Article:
The authors declare to have no competing interests.
MC carried out the design, implementation, and acquisition of data in the study and drafted the manuscript. MF has been involved in revising it critically for important intellectual content. AA participated in the design of the study, has been involved in revising it critically for important intellectual content and supervised the statistical analysis. TB has been involved in the implementation of the study and revising it critically for important intellectual content. ND performed the statistical analyses and contributed to data interpretation. DB has been involved in the implementation of the study and revising it critically for important intellectual content. All authors read and approved the final manuscript.
Maria de Carmen Cabezas, MD, PhD., researcher at the School of Medicine of Pontifical Catholic University, Quito, Ecuador; her expertise is in HIV prevention programs.
Marco Fornasini, MD, PhD in epidemiology is a full time professor and researcher at Universidad de las Americas, Quito, Ecuador; his expertise is in chronic diseases and infectious diseases.
Nadia Dardenne, MSc, is a biostatistician at the School of Public Health, University of Liège, Liège, Belgium.
David Barmettler, MSc in Public Health, is coordinator in Accreditation Canada Ecuador.
Teresa Borja, PhD in Psychology is a full time professor and researcher at the Universidad San Francisco de Quito, Ecuador; her expertise is in sexology and HIV.
Adelin Albert, PhD, is professor emeritus of medical informatics and biostatistics, School of Public Health, University of Liège, Liège, Belgium.
Unprotected intercourse with sex workers is one of the major risk factors for HIV infection. Consistent condom use is a prerequisite to lower the incidence of HIV.
We assessed the prevalence of condom use and its determinants among company workers engaged with commercial sexual partners in Ecuador. The study was based on a random sample of 115 companies and 1,732 workers stratified by province and working sector and utilized the “Behavioral Surveillance Surveys – Adult questionnaire” developed by Family Health International.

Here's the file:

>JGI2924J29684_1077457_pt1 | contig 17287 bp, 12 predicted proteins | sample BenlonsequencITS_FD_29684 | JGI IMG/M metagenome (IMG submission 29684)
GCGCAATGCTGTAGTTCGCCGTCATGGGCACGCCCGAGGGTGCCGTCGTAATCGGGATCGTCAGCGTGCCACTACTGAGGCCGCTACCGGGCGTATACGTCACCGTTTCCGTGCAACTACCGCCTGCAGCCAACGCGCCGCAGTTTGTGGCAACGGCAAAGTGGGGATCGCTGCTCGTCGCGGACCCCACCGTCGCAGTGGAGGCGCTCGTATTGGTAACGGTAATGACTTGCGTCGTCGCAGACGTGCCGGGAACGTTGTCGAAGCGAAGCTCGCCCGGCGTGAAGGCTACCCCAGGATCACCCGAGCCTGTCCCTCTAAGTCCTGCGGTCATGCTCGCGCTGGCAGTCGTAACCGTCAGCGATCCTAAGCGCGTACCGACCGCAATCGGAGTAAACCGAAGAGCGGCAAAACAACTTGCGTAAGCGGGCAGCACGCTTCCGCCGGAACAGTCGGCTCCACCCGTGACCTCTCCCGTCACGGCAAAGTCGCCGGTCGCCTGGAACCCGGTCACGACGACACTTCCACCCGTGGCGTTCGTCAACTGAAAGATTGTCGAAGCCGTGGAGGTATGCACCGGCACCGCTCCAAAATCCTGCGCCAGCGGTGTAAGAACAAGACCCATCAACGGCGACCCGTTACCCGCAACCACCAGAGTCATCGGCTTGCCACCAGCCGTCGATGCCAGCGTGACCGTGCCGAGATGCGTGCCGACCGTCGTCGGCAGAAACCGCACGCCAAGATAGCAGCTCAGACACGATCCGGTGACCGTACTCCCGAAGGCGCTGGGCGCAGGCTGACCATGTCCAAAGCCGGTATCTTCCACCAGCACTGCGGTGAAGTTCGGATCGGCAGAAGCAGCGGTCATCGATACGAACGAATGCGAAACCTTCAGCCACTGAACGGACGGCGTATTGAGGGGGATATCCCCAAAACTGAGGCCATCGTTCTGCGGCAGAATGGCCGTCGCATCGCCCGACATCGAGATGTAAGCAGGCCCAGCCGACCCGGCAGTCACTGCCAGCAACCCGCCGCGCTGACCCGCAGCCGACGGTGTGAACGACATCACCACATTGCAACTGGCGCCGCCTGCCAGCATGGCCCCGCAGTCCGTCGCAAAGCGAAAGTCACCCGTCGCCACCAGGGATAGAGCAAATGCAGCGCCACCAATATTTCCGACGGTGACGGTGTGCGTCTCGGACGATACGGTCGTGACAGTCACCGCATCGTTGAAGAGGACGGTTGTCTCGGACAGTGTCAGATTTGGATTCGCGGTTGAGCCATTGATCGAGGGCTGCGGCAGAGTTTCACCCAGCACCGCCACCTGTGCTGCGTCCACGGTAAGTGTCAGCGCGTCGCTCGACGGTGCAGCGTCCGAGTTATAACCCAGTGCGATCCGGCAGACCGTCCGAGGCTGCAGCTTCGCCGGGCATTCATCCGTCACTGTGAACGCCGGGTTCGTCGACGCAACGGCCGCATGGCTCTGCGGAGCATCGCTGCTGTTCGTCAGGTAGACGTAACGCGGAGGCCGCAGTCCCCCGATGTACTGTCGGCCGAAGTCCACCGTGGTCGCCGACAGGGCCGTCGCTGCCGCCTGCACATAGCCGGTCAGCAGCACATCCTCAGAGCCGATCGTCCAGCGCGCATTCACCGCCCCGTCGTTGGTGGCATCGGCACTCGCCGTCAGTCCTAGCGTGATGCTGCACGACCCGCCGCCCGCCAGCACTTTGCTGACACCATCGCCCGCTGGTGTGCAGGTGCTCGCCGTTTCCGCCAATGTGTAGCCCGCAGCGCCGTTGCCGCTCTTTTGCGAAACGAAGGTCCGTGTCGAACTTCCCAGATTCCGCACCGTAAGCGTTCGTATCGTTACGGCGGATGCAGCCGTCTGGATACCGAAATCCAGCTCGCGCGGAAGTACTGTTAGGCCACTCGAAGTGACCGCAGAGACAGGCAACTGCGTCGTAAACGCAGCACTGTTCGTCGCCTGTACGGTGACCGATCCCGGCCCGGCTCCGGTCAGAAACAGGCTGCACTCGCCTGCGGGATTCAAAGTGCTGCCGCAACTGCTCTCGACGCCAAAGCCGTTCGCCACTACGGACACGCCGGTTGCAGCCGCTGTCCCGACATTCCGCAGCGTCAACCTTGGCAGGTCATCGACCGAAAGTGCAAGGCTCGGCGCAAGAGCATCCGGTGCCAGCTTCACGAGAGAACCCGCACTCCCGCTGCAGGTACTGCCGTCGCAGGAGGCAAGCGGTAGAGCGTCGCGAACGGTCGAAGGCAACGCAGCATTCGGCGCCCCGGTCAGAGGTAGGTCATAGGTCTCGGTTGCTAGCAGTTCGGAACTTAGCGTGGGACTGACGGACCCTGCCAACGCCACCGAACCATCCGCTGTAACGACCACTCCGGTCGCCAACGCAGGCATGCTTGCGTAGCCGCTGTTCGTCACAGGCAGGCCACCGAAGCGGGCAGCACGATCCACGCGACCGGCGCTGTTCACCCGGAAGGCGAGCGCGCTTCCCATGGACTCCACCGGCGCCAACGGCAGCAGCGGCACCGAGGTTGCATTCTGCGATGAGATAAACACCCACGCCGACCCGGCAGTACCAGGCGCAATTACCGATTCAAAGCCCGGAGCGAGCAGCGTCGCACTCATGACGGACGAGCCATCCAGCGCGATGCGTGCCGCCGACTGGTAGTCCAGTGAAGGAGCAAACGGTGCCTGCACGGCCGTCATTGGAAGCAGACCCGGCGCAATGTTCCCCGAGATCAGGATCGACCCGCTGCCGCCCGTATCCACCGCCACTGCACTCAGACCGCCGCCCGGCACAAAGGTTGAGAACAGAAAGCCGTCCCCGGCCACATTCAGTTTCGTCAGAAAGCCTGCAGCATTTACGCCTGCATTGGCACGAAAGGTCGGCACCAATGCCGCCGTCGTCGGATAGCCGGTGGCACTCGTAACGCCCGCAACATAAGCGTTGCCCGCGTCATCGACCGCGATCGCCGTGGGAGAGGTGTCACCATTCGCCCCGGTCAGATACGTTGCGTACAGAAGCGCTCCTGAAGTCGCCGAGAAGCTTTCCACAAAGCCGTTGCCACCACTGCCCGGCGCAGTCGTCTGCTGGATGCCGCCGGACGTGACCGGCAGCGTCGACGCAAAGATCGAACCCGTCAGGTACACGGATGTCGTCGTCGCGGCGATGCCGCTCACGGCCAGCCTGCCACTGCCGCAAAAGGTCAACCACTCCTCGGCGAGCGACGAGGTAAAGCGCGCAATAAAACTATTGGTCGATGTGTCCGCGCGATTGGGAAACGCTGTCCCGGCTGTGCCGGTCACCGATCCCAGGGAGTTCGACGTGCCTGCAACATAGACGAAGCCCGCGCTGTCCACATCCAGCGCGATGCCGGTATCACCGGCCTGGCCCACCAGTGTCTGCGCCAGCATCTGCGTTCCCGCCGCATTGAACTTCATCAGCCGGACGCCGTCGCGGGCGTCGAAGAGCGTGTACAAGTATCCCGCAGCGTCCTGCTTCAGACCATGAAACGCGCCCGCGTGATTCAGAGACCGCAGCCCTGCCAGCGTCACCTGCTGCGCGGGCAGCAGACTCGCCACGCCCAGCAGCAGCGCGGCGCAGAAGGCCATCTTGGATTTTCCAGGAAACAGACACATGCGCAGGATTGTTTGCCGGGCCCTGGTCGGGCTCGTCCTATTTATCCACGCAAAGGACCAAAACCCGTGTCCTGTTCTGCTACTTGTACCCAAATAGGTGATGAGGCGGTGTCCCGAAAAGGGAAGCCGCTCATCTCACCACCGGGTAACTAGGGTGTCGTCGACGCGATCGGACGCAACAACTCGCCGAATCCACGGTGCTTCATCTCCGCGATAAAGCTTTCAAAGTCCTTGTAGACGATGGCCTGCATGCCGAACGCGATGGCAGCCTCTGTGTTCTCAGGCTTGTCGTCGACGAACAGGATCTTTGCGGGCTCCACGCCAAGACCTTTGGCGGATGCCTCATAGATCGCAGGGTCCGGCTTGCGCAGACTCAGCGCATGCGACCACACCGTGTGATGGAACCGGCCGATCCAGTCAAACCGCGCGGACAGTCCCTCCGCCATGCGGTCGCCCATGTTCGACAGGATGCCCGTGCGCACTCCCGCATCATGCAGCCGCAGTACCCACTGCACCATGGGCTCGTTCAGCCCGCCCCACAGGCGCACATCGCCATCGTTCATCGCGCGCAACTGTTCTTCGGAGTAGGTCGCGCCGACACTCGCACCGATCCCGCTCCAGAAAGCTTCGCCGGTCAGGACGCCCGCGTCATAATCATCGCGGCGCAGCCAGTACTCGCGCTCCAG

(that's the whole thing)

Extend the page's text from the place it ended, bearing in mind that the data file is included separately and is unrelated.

Of the 1,561 sexually active workers, 311 (19.9 %) reported having intercourse with sex workers. Among them 25.9 % did not use a condom at the last sexual intercourse. As for condom use frequency over the last 12 months, 29/208 (13.9 %) reported never, 23 (11.1 %) sometimes, 24 (11.5 %) almost every time and 132 (63.5 %) every time. Factors adversely affecting condom use frequency over the last 12 months were female gender (OR = 4.56, 95 % CI: 1.45-14.4), older age (OR = 1.07, 95 % CI: 1.03-1.10), low educational level (OR = 4.69, 95 % CI: 1.95-11.3) and married workers living with spouse (OR = 7.66, 95 % CI: 3.08-19.1). By contrast, factors such as age at first sexual intercourse, job category, HIV transmission and prevention measure knowledge, single workers, previous exposure to HIV intervention programs and having a casual sexual partner were not affecting condom use frequency. When considering condom use during the last sexual intercourse or during the past 12 months with commercial sexual partners, results were similar.
Workers with low education, older age, female gender and those married living with their spouse should be targeted for specific educational interventions.